Lauren: Yeah, I did actually. I know that restructuring school and making a new one is an interesting thing going against the status quo. I was curious what the process was to get you to be an accredited school and why you chose to do that when you're trying to revamp the school system.

Austen: So there are different levels of regulatory approval. Accreditation, which means you give college credit and you can get federal funding, is something that we have not done. That requires you to submit any change that you're making to the school a year in advance, and there's a regulatory body that goes through it and decides what they would like it to be. I don't think it makes much sense for modern computer science to fit into those guidelines because things change too fast. We can't have a year of feedback between us and a regulator to make changes to our tuition. But in almost every state, there are divisions of higher education that have different regulations around how you can charge tuition and or how you teach. And all of a sudden we have a giant legal team and that's their only job, but a piece of that is just keeping up to date with all the different state registrations. So we have to apply for and update every state individually and every state looks at something different. So it was obviously a program that was not designed for a world where teaching happens online and everyone's trying to figure out what that means, but it's basically a big regulatory headache that we go through both because we get the regulations are there to protect consumers, even if they're not perhaps perfectly designed. So that's just something we do.

Lauren: I went to high school online. It was a really interesting way to do it. Did you guys model after other online schools that have been around for a long time when you started it?

Austen: Yes and no. So we had a bunch of people who came from traditional education and then a bunch of people who came from software experience products. We kind of mashed the two together. We felt like a lot of the online schools have taken in some instances the worst of both worlds. So it was pretty clunky software and pretty mediocre experiences. So we had to create a lot of that from scratch. I think now everyone's starting to understand for unfortunate reasons why building an online school is different than building an in-person school and what the differences are. We kind of had to figure that out from scratch because I felt like nobody had really done it that well.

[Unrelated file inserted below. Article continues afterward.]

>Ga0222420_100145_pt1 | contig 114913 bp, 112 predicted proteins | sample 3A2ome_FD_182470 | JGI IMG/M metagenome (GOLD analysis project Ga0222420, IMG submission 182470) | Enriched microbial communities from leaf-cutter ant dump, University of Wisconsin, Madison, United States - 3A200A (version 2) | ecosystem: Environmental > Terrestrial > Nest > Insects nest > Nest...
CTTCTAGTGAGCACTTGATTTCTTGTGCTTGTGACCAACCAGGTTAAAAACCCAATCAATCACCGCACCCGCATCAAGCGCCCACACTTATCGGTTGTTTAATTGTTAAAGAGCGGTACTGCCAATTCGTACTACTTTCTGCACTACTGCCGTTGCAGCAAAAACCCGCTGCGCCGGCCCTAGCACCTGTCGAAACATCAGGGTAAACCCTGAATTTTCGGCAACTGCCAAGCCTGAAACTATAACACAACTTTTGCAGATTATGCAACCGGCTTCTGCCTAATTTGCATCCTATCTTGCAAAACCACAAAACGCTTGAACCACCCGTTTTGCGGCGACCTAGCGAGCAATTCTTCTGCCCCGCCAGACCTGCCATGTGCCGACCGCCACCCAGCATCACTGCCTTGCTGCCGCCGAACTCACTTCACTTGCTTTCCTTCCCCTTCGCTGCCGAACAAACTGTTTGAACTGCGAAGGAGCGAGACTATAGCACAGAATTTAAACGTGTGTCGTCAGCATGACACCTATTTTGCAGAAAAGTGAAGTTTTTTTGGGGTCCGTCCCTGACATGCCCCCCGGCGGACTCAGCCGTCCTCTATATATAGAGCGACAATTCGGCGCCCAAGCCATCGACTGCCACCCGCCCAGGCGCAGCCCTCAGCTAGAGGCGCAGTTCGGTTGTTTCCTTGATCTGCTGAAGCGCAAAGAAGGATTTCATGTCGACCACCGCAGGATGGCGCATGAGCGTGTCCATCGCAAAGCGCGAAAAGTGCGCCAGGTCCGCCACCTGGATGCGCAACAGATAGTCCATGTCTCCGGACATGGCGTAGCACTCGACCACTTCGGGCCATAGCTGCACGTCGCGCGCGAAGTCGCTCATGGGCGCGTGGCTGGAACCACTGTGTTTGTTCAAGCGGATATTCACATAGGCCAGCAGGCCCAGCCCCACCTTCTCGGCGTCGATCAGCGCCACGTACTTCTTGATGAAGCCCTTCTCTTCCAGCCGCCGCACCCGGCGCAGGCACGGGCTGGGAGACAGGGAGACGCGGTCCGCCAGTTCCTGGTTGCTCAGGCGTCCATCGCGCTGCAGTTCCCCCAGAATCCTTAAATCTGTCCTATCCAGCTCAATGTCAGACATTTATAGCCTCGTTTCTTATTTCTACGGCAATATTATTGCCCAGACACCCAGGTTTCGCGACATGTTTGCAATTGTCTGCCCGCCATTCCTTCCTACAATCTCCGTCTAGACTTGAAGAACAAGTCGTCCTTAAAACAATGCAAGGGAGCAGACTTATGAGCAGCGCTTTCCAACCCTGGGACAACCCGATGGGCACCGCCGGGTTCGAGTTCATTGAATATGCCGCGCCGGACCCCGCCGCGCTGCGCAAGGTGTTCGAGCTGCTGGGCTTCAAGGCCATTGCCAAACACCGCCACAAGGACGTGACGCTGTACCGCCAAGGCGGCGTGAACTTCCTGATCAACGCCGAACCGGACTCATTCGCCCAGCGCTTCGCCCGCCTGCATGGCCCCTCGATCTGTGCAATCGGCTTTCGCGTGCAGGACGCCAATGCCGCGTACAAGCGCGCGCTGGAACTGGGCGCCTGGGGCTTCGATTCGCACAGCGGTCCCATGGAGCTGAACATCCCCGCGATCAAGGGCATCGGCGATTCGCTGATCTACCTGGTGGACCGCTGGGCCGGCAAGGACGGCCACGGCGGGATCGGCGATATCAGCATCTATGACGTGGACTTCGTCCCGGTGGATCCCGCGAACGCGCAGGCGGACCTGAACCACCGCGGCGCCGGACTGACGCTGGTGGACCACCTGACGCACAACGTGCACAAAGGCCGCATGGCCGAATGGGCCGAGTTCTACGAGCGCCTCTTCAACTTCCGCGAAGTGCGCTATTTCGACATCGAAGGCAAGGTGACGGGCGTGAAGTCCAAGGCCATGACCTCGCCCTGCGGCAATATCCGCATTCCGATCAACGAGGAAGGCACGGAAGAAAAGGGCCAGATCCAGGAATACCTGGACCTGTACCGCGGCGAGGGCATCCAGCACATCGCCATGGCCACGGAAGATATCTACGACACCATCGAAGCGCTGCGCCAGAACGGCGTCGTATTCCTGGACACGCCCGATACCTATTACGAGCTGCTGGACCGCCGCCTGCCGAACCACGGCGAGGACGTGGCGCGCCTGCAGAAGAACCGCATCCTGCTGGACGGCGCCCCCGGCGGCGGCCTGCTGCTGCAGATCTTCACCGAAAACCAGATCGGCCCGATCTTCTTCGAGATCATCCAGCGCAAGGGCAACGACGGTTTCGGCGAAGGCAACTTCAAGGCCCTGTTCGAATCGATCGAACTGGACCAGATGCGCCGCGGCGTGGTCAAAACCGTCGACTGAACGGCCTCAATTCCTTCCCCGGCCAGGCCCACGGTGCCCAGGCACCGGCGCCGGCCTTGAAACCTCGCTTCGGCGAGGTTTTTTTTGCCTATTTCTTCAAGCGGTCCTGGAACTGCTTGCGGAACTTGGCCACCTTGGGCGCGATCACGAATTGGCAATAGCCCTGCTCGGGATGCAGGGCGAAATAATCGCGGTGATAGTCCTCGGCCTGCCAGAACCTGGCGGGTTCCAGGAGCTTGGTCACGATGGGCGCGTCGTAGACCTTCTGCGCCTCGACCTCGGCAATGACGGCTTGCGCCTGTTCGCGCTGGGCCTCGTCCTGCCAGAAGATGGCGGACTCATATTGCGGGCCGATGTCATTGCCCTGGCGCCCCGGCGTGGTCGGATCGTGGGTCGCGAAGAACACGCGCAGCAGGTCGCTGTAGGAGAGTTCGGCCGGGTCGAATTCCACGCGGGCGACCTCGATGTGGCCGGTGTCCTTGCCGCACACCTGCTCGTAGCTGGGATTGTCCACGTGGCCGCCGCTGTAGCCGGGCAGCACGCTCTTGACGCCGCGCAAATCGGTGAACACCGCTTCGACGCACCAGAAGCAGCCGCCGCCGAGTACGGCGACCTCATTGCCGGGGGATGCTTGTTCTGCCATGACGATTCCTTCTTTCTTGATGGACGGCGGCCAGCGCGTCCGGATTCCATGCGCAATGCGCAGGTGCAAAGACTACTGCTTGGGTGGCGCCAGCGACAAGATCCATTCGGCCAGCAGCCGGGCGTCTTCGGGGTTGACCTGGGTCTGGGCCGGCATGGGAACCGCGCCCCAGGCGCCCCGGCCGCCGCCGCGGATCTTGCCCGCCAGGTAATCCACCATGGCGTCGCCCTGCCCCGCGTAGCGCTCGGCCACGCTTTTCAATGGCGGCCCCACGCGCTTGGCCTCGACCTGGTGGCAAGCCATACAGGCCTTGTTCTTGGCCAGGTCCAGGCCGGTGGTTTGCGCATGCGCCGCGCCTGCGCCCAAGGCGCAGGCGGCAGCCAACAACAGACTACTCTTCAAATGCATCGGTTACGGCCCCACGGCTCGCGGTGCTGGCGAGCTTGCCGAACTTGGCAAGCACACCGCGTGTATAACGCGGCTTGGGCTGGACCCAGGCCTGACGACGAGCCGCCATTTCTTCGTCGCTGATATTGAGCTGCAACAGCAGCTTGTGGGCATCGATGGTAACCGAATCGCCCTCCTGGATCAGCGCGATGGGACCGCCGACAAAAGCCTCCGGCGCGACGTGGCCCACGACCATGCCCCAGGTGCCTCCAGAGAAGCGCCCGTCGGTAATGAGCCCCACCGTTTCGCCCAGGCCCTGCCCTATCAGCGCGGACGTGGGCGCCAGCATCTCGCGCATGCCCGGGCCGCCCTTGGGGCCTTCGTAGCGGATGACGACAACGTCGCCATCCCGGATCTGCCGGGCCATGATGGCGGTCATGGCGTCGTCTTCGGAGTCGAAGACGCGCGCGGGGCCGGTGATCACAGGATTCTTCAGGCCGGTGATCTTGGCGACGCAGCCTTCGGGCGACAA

Chris: Yeah, definitely that leads me to another question. If you could nail down what differentiates your online school and your coding school in the actual teaching, is there something that's different about the way you do it from a teaching perspective?

Austen: Yeah. So there, there are two big differences between running an online school and running an offline school. The first is that you can't look around the classroom and see how people are doing. So you don't get all of the really implicit social cues that normally teachers cue off of. So a one-hour lecture where an instructor says something and there's no response just doesn't work. So we have to use a lot of data so we can figure out how students are doing in real time. There has to be more back and forth then there usually needs to be in an offline environment. Then the second piece, which I think you alluded to is that everybody is one tab, one button away from being on Netflix at any given time, which was partially true in some of my college classes, than it is today.

Chris: I want to ask you one last question about the future. We think you are a really important part of this movement of making capitalism work better and showing the possibilities of capitalism. What do you see in the future for Lambda school in general and its social relevance? If you were to look at it from a big picture, point of view, do you have other plans for expansion or anything like that?

Austen: Yeah, we, we have a couple of goals. One is to make trade school a thing again. It's been around for a long time in the United States, but we've been kind of moving away from it for awhile to a world where it was either you go get a four year university education or you can't get a job, or at least that was the perception. We feel like there are a lot of folks for whom four years is not the right amount of time and university education is not the right level of education at that time. So we want to bring back more of that trade school, vocational school thing.

And the second is that it's going to be a really long, hard road, but I think there's a path to eliminating student debt entirely. So we have to get to the next level of where we're working more directly with the employers to help pay for tuition. But I think there's actually a world where the average student has their tuition paid for by the first couple of employers and you don't have to worry about taking on student debt. Making those ends match up is really difficult, but that's what we're trying to do is move to a world where the employers cover the cost of tuition, because the tuition was valuable enough to the employer, rather than taking out hundreds of thousands of dollars of student loans and hoping it works out on the other side. So the long-term vision is eliminating the need for student debt.

Chris: Wow. That's, that's huge. I mean, that's such a relevant and timely topic now student debt. People are coming up with all kinds of government solutions to it. But I love your essentially capitalistic solution to that, which you're potentially coming up with now.

Well, thank you so much for taking some time. We're really pleased to have you as part of this movement that we are chronicling.

Austen: Thank you for doing what you guys do, and I'm glad that someone's looking into ways of making the world better. It's always good